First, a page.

The Auschwitz Institute for the Prevention of Genocide and Mass Atrocities (AIPG) observes January 27, 2020 as the 15th International Day of Commemoration in Memory of the Victims of the Holocaust. Marking the anniversary of the liberation of the Nazi concentration camp Auschwitz-Birkenau in 1945, the United Nations General Assembly established this annual International Day in November of 2005 through General Assembly Resolution 60/7.
The 2020 International Day of Commemoration in Memory of the Victims of the Holocaust is titled “75 years after Auschwitz – Holocaust Education and Remembrance for Global Justice.” This year will also mark the 75th anniversary of the end of the Holocaust, the end of World War II, and the inception of the United Nations. According to the UN, this theme was chosen to “reflect the continued importance, 75 years after the Holocaust, of collective action against antisemitism and other forms of bias to ensure respect for the dignity and human rights of all people everywhere.”
In his remarks commemorating the 2019 observance of the International Day, United Nations Secretary General António Guterres remarked:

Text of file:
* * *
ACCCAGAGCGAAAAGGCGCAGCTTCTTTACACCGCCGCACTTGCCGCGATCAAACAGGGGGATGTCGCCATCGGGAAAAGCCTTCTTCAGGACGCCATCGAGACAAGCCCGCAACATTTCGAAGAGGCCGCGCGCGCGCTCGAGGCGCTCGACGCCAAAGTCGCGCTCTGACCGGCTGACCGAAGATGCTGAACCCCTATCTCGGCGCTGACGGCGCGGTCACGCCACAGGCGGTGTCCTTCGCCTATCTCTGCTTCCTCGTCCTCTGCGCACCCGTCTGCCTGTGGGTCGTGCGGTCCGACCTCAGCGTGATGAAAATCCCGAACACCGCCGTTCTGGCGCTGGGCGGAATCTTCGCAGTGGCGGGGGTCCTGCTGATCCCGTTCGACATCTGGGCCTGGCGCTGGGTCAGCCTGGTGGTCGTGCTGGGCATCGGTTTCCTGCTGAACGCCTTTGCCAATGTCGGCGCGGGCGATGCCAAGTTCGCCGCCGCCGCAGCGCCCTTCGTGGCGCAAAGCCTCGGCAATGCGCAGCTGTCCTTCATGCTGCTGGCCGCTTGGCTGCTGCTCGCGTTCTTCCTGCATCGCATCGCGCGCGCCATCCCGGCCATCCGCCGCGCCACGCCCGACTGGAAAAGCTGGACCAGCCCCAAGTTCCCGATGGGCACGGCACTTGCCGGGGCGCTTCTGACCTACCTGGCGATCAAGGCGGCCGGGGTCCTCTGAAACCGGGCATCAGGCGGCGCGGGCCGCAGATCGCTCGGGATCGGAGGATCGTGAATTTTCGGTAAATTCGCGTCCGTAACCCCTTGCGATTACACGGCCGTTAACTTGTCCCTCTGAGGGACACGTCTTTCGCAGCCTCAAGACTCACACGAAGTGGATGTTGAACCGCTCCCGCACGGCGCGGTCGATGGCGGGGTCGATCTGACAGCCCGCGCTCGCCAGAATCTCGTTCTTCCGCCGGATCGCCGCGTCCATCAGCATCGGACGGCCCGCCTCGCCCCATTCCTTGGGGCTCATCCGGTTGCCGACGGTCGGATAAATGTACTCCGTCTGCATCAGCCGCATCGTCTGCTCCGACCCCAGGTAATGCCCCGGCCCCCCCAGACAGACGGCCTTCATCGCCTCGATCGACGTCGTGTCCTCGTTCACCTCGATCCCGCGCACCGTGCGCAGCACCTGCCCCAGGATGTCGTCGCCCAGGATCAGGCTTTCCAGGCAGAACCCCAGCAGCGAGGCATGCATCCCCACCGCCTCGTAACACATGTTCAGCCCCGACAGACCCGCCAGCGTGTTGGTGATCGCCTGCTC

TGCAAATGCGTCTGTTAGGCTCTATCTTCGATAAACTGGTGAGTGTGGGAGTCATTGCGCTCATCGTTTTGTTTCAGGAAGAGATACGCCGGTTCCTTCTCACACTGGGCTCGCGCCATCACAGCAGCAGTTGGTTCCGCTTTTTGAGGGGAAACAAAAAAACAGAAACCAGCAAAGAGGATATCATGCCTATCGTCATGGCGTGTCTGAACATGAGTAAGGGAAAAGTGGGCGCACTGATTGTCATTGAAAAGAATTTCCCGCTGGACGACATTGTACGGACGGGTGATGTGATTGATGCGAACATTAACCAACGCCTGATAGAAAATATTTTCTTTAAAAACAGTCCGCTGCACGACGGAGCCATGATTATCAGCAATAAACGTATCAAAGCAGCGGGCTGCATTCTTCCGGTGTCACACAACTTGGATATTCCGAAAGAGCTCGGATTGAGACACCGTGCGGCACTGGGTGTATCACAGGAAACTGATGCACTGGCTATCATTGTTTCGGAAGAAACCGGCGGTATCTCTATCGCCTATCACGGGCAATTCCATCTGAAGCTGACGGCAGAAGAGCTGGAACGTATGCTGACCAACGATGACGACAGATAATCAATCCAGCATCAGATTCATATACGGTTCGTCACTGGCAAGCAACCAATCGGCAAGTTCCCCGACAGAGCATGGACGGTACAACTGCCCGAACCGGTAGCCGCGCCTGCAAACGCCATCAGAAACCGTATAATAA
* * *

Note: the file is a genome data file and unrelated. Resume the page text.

Today we honour the memory of the six million Jews who perished in the Holocaust – and the many other victims of unprecedented, calculated cruelty and horror.
This year’s observance falls amid an alarming increase in anti-Semitism.
From a deadly assault on a synagogue in the United States to the desecration of Jewish cemeteries in Europe, this centuries-old hatred is not only still strong – it is getting worse.
We see the proliferation of neo-Nazi groups, and attempts to rewrite history and distort the facts of the Holocaust.
We see bigotry moving at lightning speed across the Internet.
As the Second World War recedes in time, and the number of Holocaust survivors dwindles, it falls to us to be ever vigilant.
And as the former Chief Rabbi of the United Kingdom, Jonathan Sacks, so memorably said: “The hate that begins with Jews never ends with Jews”.
Indeed, we see intolerance entering mainstream politics — targeting minorities, Muslims, migrants and refugees, and exploiting the anger and anxiety of a changing world.
Now more than ever, let us unite in the fight for universal values and build a world of equality for all.
The theme of the 2020 commemorative day, Holocaust Education and Remembrance for Global Justice, is reflected throughout the work of the Auschwitz Institute. It is especially apparent in the Raphael Lemkin Seminar series, which represents the Auschwitz Institute’s longest running program. The Lemkin Seminar series invites government officials from around the world to join Auschwitz Institute instructors and other atrocity prevention experts on the grounds of the former extermination camps at Auschwitz-Birkenau for a week-long program that connects the powerful legacy of the Holocaust to the development and implementation of contemporary policies and practices that work to protect populations from the horrors of genocide and other mass atrocities.